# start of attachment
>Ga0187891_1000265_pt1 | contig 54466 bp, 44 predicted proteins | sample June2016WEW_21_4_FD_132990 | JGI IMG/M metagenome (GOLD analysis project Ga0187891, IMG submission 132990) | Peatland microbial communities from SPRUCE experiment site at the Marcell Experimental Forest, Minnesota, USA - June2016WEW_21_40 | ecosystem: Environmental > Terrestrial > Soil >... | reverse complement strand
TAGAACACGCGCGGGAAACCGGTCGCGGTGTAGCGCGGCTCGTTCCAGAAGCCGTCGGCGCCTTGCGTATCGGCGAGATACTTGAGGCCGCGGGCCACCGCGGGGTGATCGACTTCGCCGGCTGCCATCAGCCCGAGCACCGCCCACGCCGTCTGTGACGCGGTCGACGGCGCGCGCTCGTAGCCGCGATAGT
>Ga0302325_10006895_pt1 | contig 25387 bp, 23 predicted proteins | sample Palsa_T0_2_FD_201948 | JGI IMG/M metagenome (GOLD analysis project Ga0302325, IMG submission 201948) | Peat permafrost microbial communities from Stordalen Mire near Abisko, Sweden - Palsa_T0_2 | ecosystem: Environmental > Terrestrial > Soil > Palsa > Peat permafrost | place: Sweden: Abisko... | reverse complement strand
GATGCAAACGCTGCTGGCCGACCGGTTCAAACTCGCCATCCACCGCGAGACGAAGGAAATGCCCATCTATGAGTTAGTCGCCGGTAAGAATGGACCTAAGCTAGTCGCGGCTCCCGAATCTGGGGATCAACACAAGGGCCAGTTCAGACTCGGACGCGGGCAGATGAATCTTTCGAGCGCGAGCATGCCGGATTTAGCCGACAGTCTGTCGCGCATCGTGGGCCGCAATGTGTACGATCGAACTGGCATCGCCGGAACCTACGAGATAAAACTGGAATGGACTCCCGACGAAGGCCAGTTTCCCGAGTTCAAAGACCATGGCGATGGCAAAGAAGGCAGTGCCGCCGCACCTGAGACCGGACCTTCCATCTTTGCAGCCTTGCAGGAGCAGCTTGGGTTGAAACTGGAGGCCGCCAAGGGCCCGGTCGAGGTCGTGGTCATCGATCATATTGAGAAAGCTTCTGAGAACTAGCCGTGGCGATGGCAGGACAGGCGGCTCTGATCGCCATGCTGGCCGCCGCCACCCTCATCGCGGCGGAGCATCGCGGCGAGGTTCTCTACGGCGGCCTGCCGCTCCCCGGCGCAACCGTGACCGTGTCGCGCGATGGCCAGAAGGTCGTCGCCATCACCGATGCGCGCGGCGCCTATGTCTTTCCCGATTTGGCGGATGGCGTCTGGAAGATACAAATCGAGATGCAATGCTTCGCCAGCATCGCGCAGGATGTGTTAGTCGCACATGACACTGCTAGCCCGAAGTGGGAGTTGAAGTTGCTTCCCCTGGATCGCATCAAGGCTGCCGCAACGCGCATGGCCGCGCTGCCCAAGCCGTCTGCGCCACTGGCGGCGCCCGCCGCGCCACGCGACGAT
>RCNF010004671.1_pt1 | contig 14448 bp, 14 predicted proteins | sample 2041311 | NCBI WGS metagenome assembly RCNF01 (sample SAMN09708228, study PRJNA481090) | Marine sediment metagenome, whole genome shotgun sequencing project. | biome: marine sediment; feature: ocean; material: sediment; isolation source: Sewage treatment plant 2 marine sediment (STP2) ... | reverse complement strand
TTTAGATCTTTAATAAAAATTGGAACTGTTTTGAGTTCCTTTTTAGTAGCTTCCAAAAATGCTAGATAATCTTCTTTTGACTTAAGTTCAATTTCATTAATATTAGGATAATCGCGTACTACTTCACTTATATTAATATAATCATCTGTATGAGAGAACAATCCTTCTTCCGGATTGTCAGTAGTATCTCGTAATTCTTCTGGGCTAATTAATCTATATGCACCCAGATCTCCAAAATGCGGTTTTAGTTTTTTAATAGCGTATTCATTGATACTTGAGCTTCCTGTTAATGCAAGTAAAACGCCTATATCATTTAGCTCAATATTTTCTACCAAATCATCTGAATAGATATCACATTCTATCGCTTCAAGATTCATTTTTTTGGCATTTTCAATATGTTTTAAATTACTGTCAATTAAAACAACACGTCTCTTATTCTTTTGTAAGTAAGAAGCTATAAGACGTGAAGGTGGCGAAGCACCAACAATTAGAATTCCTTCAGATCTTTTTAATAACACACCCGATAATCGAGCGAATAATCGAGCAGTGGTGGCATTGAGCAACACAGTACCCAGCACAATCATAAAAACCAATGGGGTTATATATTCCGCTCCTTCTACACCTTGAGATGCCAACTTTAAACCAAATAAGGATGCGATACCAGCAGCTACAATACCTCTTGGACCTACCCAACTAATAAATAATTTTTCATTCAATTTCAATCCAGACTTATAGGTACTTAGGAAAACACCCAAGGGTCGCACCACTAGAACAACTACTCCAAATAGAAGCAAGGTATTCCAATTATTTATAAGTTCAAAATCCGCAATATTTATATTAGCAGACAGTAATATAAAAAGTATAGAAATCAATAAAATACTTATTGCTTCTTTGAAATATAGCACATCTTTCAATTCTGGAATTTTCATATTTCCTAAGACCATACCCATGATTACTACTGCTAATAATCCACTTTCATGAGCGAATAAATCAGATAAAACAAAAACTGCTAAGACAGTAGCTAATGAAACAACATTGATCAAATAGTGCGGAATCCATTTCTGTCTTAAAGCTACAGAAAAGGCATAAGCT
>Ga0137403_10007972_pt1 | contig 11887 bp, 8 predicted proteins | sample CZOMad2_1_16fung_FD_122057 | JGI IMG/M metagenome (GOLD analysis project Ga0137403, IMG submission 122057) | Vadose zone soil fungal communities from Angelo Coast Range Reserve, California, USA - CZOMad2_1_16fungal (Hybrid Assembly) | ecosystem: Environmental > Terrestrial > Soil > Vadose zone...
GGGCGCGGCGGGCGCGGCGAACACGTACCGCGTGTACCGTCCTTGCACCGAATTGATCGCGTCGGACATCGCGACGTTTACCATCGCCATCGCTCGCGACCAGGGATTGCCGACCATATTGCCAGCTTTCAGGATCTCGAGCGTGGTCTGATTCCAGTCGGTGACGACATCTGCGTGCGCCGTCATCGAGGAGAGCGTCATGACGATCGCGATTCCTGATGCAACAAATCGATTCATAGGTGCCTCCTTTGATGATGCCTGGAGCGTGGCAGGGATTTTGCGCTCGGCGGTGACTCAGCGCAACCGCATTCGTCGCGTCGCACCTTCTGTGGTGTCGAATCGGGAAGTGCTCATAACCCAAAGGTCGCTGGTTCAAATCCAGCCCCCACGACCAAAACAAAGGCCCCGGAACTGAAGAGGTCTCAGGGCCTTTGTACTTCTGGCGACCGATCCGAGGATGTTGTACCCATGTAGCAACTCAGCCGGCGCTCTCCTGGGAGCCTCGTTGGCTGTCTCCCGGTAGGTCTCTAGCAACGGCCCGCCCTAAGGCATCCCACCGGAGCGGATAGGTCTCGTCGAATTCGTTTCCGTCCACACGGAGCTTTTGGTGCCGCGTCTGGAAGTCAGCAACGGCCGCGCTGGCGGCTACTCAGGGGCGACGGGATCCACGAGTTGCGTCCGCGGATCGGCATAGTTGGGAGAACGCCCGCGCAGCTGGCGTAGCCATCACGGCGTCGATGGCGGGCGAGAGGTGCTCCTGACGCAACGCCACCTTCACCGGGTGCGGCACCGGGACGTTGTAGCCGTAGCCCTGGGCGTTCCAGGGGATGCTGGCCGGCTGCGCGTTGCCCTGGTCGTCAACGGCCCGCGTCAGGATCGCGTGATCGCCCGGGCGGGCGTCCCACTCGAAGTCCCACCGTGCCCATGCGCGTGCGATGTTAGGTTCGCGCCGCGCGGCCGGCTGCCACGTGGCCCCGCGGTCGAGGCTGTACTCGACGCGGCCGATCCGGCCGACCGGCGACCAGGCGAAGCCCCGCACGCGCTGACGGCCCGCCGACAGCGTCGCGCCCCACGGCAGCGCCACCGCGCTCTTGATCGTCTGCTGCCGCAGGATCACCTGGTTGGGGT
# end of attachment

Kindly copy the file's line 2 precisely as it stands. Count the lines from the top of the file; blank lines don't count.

TAGAACACGCGCGGGAAACCGGTCGCGGTGTAGCGCGGCTCGTTCCAGAAGCCGTCGGCGCCTTGCGTATCGGCGAGATACTTGAGGCCGCGGGCCACCGCGGGGTGATCGACTTCGCCGGCTGCCATCAGCCCGAGCACCGCCCACGCCGTCTGTGACGCGGTCGACGGCGCGCGCTCGTAGCCGCGATAGT